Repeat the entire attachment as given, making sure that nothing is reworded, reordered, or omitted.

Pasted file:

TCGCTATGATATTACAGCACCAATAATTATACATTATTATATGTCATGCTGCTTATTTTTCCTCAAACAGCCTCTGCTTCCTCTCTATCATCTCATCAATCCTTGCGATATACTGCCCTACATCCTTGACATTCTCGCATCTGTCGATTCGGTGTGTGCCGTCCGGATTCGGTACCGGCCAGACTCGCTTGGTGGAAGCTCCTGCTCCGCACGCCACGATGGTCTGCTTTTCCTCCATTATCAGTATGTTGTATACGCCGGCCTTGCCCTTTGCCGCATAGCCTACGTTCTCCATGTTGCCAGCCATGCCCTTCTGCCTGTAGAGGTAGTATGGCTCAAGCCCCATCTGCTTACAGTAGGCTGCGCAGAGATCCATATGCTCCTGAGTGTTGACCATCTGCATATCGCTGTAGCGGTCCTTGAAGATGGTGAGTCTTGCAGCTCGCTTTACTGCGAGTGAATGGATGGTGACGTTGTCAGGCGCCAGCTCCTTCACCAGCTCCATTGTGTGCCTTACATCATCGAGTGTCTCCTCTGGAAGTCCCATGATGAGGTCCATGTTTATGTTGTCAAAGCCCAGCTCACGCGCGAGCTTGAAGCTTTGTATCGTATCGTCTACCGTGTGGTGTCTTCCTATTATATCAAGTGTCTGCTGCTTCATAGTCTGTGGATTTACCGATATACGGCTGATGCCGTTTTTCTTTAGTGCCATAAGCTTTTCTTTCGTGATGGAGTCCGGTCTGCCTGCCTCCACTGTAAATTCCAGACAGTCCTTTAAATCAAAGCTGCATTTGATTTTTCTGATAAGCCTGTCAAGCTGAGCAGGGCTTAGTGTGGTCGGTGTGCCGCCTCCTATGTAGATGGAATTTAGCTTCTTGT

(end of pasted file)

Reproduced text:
TCGCTATGATATTACAGCACCAATAATTATACATTATTATATGTCATGCTGCTTATTTTTCCTCAAACAGCCTCTGCTTCCTCTCTATCATCTCATCAATCCTTGCGATATACTGCCCTACATCCTTGACATTCTCGCATCTGTCGATTCGGTGTGTGCCGTCCGGATTCGGTACCGGCCAGACTCGCTTGGTGGAAGCTCCTGCTCCGCACGCCACGATGGTCTGCTTTTCCTCCATTATCAGTATGTTGTATACGCCGGCCTTGCCCTTTGCCGCATAGCCTACGTTCTCCATGTTGCCAGCCATGCCCTTCTGCCTGTAGAGGTAGTATGGCTCAAGCCCCATCTGCTTACAGTAGGCTGCGCAGAGATCCATATGCTCCTGAGTGTTGACCATCTGCATATCGCTGTAGCGGTCCTTGAAGATGGTGAGTCTTGCAGCTCGCTTTACTGCGAGTGAATGGATGGTGACGTTGTCAGGCGCCAGCTCCTTCACCAGCTCCATTGTGTGCCTTACATCATCGAGTGTCTCCTCTGGAAGTCCCATGATGAGGTCCATGTTTATGTTGTCAAAGCCCAGCTCACGCGCGAGCTTGAAGCTTTGTATCGTATCGTCTACCGTGTGGTGTCTTCCTATTATATCAAGTGTCTGCTGCTTCATAGTCTGTGGATTTACCGATATACGGCTGATGCCGTTTTTCTTTAGTGCCATAAGCTTTTCTTTCGTGATGGAGTCCGGTCTGCCTGCCTCCACTGTAAATTCCAGACAGTCCTTTAAATCAAAGCTGCATTTGATTTTTCTGATAAGCCTGTCAAGCTGAGCAGGGCTTAGTGTGGTCGGTGTGCCGCCTCCTATGTAGATGGAATTTAGCTTCTTGT